The Fed, interest rates, and the economy


Note:  If you become an annual paid subscriber, you will receive an autographed copy of my memoir. Please send me your address and I will mail you my book. 

Robert Wright’s review of my book captures the essence of my journey in America. 

Murray’s Newsletter is a reader-supported publication. To receive new posts and support my work, consider becoming a free or paid subscriber.

“There is a right way and a wrong way, always choose the right way.”  Abraham Sabrin (1914-2001)

We the People of the United States, in Order to form a more perfect Union, establish Justice, insure domestic Tranquility, provide for the common defence, (sic) promote the general Welfare, and secure the Blessings of Liberty to ourselves and our Posterity, do ordain and establish this Constitution for the United States of America. Preamble to the Constitution

Every Wednesday at 11:05am talk show host Gary Nolan and I discuss the economy and politics.

Last Wednesday the Federal Reserve announced it would pause hiking the fed funds rate.  The Fed has been raising the rate banks borrow from each other to “fight” inflation.  The Fed flooded the economy with new money in 2020-2021 to “stimulate” consumption and production during the Covid lockdowns and bring down the spike in unemployment.

As the chart below reveals, the Fed kept its benchmark rate close to zero for 18 months as evidence was piling up that inflation (the solid line) was accelerating.  The Fed’s irresponsible monetary policy is an understatement.  Instead of maintaining the purchasing power of the dollar—one component of its original mission—the Fed thinks it can micromanage the economy by manipulating interest rates. It cannot. 

Chairman Powell and his merry men and women at the Fed were clueless about the consequences of their printing of $5 trillion in just three years (see chart below) and take interest rates to nearly zero percent.  The Fed policymakers need to read Rothbard’s monograph about money and banking to avoid their stop-and-go policies of boom and bust.  Until that happens, inflation and recessions are inevitable. 

The unemployment rate is one of the most sensitive indicators of the economy’s health.  A rise in unemployment next year will be “poison” to Biden’s presidential campaign. (I believe Biden will drop his presidential bid before the Democratic nomination next summer. See my April 25 column.). Thus, the Democratic nominee will be hard pressed to defend Biden’s economic policies as unemployment reaches painful political levels. 

According to the Conference Board’s Index of Leading Indicators, a recession signal occurred several months ago.  A recession will be more evident when the unemployment rate rises above 4 percent.  There is nothing “magical” about 4 percent, but it will be perceived as a weakening economy, never good for the political party in power.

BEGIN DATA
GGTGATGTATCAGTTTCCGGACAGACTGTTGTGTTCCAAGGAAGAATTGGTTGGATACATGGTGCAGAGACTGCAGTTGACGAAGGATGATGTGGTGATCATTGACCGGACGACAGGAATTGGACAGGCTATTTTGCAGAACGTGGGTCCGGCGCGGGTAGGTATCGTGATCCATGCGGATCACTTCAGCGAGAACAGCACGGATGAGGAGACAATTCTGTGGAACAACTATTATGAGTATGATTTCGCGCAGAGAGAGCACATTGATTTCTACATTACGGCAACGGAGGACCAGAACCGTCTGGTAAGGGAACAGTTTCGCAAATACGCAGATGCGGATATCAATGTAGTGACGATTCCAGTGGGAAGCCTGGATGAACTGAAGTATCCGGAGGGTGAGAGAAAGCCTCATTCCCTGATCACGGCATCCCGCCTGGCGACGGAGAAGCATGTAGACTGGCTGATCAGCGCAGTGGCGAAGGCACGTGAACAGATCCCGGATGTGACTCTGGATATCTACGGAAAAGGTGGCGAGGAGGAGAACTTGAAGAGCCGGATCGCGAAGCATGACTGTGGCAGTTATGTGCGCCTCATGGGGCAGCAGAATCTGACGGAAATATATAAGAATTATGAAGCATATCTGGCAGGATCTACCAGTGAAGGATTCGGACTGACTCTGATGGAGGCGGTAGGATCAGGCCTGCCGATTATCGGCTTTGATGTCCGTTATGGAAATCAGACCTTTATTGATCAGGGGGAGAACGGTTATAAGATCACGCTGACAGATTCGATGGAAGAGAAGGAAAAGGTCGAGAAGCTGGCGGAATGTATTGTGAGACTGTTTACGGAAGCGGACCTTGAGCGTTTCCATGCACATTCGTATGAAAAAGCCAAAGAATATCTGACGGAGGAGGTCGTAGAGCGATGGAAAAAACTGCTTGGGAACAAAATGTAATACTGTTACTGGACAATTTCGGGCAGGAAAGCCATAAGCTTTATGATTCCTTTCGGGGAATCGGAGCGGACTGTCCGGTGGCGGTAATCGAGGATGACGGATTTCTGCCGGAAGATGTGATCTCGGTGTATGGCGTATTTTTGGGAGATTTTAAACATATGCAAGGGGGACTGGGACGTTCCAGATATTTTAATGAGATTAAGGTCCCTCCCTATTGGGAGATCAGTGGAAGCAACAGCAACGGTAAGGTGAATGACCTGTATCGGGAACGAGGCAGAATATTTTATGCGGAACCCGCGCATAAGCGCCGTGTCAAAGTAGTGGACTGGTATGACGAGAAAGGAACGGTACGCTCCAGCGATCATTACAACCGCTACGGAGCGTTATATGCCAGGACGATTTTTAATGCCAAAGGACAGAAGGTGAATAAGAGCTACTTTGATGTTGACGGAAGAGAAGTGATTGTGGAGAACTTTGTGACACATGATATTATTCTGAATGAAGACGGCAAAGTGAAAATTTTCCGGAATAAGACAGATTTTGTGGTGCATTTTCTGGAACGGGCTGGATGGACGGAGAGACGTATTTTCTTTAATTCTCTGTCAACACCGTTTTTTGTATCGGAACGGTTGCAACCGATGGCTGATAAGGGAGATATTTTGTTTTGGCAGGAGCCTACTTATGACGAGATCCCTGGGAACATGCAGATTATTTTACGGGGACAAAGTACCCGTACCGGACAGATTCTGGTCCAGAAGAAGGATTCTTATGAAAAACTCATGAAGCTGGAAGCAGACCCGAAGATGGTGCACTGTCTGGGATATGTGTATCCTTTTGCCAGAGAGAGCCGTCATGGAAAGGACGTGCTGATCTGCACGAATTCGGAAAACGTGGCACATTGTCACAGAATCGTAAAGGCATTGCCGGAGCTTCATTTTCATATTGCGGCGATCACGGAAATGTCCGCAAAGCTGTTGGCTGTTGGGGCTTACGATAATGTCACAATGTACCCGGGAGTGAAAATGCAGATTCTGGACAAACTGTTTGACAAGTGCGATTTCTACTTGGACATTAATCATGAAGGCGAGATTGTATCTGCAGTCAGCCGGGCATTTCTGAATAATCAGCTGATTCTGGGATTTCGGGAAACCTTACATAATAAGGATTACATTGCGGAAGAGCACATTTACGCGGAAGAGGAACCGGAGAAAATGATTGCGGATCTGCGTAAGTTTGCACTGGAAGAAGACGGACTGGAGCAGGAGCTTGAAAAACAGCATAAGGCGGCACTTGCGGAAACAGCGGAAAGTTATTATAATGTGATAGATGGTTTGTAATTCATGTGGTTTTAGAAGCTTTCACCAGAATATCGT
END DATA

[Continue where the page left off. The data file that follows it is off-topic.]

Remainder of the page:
In the meantime, analysts realize that interest rates will stay elevated for longer than it is generally believed for a several reasons, not the least of which is the US Treasury’s need to finance budget deficits which will remain at least one trillion dollars for years to come. 

Make no mistake about it, the federal government is headed for a major financial crisis down the road.    The national debt, both public and private, has increased to unsustainable levels ($60 trillion) given the rise in interest rates.    Households will have a more difficult time servicing their credit card and other debt, because interest rates will not decline markedly in the years ahead…unless there is a full-blown crisis which the Fed would “attack” by opening the monetary spigot like it did three years ago. Interest rates would decline initially and then would rise as inflation would skyrocket when the public realizes the dollar’s purchasing power will decline.  Money then becomes a “hot potato.”  Holding dollars becomes a losing proposition as the public unloads dollars to purchase real goods. 


My essay on the economy was published in Fortune earlier this year  This is an update of my previous forecast, 

Murray Sabrin, PhD, is emeritus professor of finance, Ramapo College of New Jersey. Dr. Sabrin is considered a “public intellectual” for writing about the economy in scholarly and popular publications. His new book, The Finance of Health Care: Wellness and Innovative Approaches to Employee Medical Insurance (Business Expert Press, Oct. 24, 2022), and his other BEP publication, Navigating the Boom/Bust Cycle: An Entrepreneur’s Survival Guide (October 2021), provides decision makers with tools needed to help manage their businesses during the business cycle.  Sabrin’s autobiography, From Immigrant to Public Intellectual: An American Story, was published in November, 2022.

Murray’s Newsletter is a reader-supported publication. To receive new posts and support my work, consider becoming a free or paid subscriber.

What do you think?

Written by CONK!

Full Interview: Kash Patel Talks His New Book, “Government Gangsters”


Full Interview: Cameron Hamilton, Former DHS Division Director and VA-07 Congressional Candidate